"He said, 'I've got to drink every day to forget these things. You don't understand what I've been through,' " Gardner said.
It was at the wedding the next day or the day after, northeast of Wells in the city of Nacogdoches, that Keyes caused a bigger stir among the congregation, Gardner said. The wedding was outdoors, with 50 to 100 people in attendance, he said. Keyes' outburst came after 45 minutes of sermon, the marriage ceremony and more preaching, at least some of which was directed at Keyes, the pastor said.
"We were greatly desirous to see him saved and greatly desirous to see him denounce his atheism, which he was steadfastly holding to and defending," Gardner said. "(The wedding) ended essentially with Israel, you know, raging against the gospel, against God and just breaking down into tears, weeping. But he did not repent and that was the last, what I would call the last stand of God's grace."
Later, again smoking a cigarette, Keyes told another pastor, "Not everyone has your morals," Gardner said.
"And it was in a threatening manner, in a manner that there was something deeper in his heart being said," Gardner said. "Not just that not everybody has Christian morals and ethics but insinuating that he did not have Christian morals and thus he was not bounded by the same conscience that we are and that he would do something if provoked."
On March 13, two or three days after the wedding, a highway patrol officer in Lufkin, Texas, pulled over Keyes' rental car -- a white Ford Focus seen in surveillance footage near one of his withdrawals with Koenig's debit card -- and found Keyes with rolls of cash, the card and Koenig's cellphone, federal prosecutors said. Keyes was arrested and extradited back to Alaska, where he was held awaiting a March 2013 trial date.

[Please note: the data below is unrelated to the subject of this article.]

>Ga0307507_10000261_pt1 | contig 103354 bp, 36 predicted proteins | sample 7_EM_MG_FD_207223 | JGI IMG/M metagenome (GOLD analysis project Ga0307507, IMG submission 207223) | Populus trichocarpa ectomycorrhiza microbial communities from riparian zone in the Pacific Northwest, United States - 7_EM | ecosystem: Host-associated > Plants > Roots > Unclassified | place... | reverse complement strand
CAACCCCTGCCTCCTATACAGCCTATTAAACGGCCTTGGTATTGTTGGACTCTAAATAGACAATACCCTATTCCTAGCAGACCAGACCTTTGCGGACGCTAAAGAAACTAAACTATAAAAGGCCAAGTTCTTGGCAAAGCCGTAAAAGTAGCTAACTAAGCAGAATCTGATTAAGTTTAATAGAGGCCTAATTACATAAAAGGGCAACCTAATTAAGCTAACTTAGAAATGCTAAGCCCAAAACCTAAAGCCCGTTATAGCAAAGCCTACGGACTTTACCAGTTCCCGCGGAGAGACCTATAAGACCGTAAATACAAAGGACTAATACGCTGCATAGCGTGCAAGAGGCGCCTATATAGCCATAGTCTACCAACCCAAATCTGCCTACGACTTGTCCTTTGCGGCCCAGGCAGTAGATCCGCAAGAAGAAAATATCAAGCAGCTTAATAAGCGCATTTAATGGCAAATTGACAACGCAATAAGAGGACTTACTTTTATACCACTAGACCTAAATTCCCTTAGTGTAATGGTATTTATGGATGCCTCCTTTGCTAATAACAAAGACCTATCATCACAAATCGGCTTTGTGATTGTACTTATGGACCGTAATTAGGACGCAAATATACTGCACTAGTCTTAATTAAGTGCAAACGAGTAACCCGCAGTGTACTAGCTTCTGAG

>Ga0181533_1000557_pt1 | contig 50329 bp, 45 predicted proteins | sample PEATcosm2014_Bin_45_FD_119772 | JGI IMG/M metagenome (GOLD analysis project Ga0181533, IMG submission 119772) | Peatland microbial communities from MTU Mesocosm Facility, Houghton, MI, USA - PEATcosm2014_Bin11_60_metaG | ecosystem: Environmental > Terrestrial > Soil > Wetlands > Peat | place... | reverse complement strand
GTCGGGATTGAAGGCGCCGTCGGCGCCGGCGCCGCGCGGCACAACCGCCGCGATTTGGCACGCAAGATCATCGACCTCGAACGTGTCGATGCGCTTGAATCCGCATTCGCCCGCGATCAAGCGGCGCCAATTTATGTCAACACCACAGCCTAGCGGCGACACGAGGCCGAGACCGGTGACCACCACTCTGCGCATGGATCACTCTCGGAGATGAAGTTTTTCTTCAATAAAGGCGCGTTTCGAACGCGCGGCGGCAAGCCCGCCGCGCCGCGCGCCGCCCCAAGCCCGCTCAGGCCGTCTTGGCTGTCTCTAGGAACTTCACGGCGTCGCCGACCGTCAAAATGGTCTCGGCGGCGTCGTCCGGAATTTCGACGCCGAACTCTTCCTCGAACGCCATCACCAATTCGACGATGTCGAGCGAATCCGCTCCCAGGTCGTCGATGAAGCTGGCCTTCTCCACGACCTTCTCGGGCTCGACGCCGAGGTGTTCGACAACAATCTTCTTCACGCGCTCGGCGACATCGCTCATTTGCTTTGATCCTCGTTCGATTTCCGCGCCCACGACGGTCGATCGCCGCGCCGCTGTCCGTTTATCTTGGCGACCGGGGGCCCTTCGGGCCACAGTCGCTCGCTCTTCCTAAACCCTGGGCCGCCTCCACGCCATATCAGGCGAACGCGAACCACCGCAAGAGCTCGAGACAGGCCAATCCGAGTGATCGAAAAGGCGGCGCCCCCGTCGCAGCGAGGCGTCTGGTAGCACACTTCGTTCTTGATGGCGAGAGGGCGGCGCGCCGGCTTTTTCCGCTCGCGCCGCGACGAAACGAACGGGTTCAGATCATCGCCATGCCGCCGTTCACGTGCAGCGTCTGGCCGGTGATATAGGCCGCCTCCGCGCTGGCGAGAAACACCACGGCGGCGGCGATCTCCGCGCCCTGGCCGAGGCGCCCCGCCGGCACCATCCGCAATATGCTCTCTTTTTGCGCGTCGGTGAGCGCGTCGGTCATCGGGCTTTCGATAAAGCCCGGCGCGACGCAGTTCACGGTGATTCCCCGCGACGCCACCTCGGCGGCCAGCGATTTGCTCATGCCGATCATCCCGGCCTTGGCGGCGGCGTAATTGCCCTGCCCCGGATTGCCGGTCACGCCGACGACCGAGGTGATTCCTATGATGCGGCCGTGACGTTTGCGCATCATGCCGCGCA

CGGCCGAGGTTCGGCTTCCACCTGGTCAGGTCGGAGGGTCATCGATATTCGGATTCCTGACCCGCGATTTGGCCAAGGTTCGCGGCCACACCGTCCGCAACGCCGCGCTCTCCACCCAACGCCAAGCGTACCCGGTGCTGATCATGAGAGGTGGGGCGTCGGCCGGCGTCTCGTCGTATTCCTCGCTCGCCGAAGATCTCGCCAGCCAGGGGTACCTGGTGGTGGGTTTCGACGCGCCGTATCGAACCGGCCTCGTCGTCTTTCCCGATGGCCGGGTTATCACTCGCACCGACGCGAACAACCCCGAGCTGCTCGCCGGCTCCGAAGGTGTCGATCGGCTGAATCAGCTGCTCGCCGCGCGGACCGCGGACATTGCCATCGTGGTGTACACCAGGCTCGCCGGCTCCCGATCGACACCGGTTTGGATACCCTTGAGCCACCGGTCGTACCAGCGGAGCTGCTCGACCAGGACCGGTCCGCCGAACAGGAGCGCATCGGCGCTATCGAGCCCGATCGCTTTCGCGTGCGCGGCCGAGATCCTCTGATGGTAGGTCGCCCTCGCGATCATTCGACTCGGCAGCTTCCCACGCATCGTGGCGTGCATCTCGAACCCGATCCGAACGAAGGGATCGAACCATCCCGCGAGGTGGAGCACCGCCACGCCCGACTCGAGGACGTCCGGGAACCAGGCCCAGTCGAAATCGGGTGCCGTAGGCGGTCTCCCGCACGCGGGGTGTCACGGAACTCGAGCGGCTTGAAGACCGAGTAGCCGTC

Gardner said Keyes' mother heard "bits and pieces" of her son's alleged crimes in the weeks and months that followed. She was now willing to let Gardner share his stories about the earlier encounters with Keyes, because she thought people were too fearful and focused on her son as a serial killer, not fearful of the "eternal" consequences of living a life without seeking Christian salvation.
Keyes' mother did not want to be interviewed Thursday, Gardner said. As he talked, Gardner was in a car driving through the prairies of Wyoming to Washington for Keyes' funeral Sunday, he said.
Gardner said he was preparing a sermon for the ceremony, currently set to be held in Deer Park, Wash., between Colville and Spokane. It would be a convenient location for Keyes' family and their friends to attend and was home to the nearest funeral home with an attached chapel, Gardner said.
Keyes' family, at least those in the church, were grieving not only over his admitted crimes and death but also for what they believe will be a torturous afterlife, Gardner said.
"It's not something for carnal, wicked men to glory in, or to rejoice, that he's burning in hell and such things, as I've heard online," Gardner said. "We're not glad that he's in hell. (The family) lost an eternal soul. They see the weight of eternity before their eyes. ... And so the grief is immense."
"(His mother) sees that her son's life has been used greatly for the worst. It's been used greatly as a mockery of all that is good and right, all that is God. It's been a shame," Gardner said. "I can speak on her behalf and say that she just desires that his death would not be the same."
"It's an eternal soul they lost," the pastor said. "There is no second chance."
Reach Casey Grove at firstname.lastname@example.org.